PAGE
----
The case of the Ennis Monument to O'Connell further illustrates the ideological value of memorial structures. A nationalist desire to counter the imperial symbolism of the Wellington Obelisk (205 feet) and the Nelson Pillar (136 feet) motivated the 1862 erection of this monument in the county of Clare. When funds for the projected sixty-seven-foot column surmounted by a nine-foot statue proved insufficient, a committee of dedicated Claremen issued an appeal for funds in which, after citing the Greek custom of raising monuments to fallen heroes to serve as examples to future generations, they declaimed: "But why allude to distant lands or to Grecian story, whilst here in our green isle yon towering columns that o'erlook our capital, raised to the victors of Trafalgar and Waterloo by the friends of British rule, proclaim our fallen state and teach us how to honor the mighty dead."17 By linking visible testaments of British imperial victories with Irish colonial defeats, the passage supports the Wake's suggestion that Wellington's "overgrown leadpencil" implies O'Connell's "mausoleum" and, in effect, his failure to achieve the repeal of the Union. The appeal also makes clear the Claremen's discovery that public monuments could serve as a powerful stage on which to continue O'Connell's struggle against British oppression. The Reverend John Canon O'Hanlon observes that the Ennis Monument would neither simply "record that mighty event" (xii) in 1828 when O'Connell gained Emancipation for Ireland nor inspire in future generations the leader's patriotism and virtues. More broadly, by fulfilling "the first duty of a nation," "to honor the memory of its great men," O'Hanlon notes, the monument would resurrect Ireland's "fallen state" in the [End Page 86] same way that, for O'Brien, archaeological restoration fostered the nation's political and cultural revival (xii).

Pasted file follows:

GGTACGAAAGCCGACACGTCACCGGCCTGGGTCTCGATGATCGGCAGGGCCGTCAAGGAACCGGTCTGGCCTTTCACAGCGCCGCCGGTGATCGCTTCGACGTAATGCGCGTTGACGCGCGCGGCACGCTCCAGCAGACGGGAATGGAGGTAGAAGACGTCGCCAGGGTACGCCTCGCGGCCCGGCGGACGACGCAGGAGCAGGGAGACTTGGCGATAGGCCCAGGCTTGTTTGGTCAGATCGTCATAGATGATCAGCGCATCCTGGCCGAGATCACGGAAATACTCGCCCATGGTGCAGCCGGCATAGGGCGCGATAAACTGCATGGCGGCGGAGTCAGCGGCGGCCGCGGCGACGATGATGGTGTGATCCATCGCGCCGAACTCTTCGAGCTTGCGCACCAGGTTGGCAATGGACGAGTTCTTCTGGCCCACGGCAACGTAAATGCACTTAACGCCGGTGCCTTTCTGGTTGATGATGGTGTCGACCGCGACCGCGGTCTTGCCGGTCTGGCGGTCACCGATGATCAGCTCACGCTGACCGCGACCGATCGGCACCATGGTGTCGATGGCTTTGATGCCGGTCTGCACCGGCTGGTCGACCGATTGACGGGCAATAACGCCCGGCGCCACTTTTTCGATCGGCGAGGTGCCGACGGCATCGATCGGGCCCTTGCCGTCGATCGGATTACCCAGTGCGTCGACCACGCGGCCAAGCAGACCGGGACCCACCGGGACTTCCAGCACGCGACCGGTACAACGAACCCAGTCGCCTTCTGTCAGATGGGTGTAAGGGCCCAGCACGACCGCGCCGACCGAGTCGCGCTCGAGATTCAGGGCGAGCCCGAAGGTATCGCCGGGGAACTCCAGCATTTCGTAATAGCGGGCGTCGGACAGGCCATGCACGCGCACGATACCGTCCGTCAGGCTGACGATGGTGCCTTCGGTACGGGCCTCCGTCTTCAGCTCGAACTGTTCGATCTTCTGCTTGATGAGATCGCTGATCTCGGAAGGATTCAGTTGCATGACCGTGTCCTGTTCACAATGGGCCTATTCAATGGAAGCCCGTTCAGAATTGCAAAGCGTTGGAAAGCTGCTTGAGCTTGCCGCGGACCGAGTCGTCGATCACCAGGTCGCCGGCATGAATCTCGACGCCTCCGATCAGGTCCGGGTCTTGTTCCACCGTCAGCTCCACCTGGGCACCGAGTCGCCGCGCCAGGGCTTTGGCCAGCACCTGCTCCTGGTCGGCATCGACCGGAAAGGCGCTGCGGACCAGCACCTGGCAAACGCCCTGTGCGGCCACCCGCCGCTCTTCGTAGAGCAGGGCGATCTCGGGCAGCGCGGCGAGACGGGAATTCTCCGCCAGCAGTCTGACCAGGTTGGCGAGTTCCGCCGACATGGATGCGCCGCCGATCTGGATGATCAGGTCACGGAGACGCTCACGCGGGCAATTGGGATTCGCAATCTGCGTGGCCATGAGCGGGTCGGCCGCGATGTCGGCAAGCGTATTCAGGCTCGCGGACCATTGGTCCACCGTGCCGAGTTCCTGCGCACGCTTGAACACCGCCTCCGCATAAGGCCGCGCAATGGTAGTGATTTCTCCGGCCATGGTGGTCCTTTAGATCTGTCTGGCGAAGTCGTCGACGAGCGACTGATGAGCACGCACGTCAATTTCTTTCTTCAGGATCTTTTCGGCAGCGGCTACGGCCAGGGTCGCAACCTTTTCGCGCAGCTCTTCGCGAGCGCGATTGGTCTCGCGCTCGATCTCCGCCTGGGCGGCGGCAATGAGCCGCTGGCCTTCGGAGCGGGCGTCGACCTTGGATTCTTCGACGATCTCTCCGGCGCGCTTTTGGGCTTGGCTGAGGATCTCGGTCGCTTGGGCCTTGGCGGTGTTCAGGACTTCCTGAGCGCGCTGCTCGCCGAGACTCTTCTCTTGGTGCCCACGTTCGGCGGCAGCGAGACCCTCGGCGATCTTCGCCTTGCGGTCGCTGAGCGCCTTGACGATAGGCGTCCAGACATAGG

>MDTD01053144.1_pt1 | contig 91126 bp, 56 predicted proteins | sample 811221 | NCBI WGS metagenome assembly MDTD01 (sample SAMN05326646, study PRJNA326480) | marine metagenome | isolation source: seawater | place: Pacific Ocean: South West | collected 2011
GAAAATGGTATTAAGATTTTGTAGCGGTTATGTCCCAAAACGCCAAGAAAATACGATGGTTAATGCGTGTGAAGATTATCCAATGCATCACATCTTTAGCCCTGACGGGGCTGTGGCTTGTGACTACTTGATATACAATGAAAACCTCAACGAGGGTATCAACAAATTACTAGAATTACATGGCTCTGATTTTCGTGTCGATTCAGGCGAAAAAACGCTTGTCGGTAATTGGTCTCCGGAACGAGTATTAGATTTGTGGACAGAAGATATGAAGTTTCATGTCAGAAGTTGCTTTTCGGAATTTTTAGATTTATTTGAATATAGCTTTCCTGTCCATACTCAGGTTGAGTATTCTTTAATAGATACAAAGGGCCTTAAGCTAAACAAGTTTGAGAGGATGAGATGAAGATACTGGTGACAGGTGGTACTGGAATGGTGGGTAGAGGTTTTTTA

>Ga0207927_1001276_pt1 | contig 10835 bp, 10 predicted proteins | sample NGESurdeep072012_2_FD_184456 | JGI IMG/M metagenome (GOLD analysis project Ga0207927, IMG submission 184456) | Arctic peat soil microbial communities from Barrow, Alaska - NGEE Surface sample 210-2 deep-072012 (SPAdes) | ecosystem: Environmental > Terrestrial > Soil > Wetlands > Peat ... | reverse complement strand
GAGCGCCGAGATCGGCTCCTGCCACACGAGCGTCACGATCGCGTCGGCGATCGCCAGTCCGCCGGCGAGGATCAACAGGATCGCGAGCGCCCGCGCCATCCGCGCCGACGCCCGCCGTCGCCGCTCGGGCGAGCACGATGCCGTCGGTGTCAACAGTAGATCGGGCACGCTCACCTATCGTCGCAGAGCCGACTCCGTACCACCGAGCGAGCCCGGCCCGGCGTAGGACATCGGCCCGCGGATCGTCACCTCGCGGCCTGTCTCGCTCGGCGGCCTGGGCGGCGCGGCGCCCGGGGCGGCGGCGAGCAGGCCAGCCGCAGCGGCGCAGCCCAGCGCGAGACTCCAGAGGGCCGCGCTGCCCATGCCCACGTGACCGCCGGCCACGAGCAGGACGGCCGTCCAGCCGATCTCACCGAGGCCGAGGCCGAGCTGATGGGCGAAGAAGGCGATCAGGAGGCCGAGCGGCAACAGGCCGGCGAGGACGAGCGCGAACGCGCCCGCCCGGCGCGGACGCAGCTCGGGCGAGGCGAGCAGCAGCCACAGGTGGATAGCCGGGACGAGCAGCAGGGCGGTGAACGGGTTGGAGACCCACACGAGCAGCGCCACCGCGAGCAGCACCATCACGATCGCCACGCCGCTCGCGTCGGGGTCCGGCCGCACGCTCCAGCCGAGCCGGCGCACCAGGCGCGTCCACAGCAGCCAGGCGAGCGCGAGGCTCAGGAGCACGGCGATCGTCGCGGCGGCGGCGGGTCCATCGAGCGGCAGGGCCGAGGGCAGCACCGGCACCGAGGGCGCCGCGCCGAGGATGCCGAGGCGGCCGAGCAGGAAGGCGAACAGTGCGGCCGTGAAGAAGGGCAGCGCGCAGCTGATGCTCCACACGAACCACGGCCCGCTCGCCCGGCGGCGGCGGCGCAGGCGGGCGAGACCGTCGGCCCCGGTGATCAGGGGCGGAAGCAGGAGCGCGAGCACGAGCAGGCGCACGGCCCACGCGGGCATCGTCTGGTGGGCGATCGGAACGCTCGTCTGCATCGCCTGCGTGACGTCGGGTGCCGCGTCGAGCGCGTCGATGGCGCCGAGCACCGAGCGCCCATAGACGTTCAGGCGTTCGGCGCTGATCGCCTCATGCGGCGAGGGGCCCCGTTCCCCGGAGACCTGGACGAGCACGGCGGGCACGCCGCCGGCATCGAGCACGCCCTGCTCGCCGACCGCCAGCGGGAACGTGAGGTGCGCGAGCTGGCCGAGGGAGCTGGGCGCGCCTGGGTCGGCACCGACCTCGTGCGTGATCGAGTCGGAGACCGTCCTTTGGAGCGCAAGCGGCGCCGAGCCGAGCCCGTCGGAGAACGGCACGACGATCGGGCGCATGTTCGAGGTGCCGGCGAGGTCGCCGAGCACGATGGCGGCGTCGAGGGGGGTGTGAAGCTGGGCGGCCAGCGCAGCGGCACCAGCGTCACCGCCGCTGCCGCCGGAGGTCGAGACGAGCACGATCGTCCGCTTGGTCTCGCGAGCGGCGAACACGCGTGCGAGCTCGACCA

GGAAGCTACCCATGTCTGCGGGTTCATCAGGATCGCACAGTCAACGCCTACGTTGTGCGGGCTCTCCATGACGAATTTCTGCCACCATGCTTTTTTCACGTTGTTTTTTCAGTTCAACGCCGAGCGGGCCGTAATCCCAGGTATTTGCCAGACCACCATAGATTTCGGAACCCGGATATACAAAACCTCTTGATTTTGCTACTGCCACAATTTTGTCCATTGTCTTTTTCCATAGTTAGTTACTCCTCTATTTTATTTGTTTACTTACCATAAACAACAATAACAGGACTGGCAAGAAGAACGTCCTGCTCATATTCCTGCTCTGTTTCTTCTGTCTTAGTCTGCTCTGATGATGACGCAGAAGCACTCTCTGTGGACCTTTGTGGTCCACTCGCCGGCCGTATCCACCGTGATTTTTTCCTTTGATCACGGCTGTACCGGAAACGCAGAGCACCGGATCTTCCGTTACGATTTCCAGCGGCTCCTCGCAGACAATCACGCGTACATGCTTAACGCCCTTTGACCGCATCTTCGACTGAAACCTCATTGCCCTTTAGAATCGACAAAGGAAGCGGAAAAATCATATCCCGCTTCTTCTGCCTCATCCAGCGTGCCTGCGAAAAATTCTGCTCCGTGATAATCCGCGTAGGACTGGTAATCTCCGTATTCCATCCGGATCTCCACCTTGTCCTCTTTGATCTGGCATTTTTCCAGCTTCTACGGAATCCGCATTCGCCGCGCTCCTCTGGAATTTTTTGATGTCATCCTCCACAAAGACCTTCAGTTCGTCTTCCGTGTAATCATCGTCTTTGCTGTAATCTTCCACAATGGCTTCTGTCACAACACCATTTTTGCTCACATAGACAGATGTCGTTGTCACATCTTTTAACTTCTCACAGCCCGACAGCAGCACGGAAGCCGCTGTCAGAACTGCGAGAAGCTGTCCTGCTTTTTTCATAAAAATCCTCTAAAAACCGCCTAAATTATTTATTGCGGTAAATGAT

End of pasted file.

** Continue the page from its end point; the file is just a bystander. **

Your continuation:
Public monuments in nineteenth-century Ireland possessed, then, an ideological value for nationalists comparable to that of archaeology and artifacts. Like Tara and Mullaghmast, the O'Connell monuments in Ennis and Glasnevin Cemetery became sites of pilgrimage that stood for the nation, both in its political ideal of independence and in the continuous historical nature that nourished this ideal. Yet the symbolic efficacy of monuments was rivaled by the contingency of their meanings. The Wellington Monument, for example, represented deliverance for the imperialists and bondage for the nationalists. Indeed, in the case of archaeology, the gap between the material signs and their fading historical referents made possible the discursive appropriation of ancient monuments by public figures like Davis and O'Brien. As the ruins at Tara and Mullaghmast deteriorated over time and their relationship to the past weakened, the semiotic nature of these archaeological signs shifted from the indexical to the symbolic, from the existential to the conventional, with the result that they lent themselves more easily to political manipulation.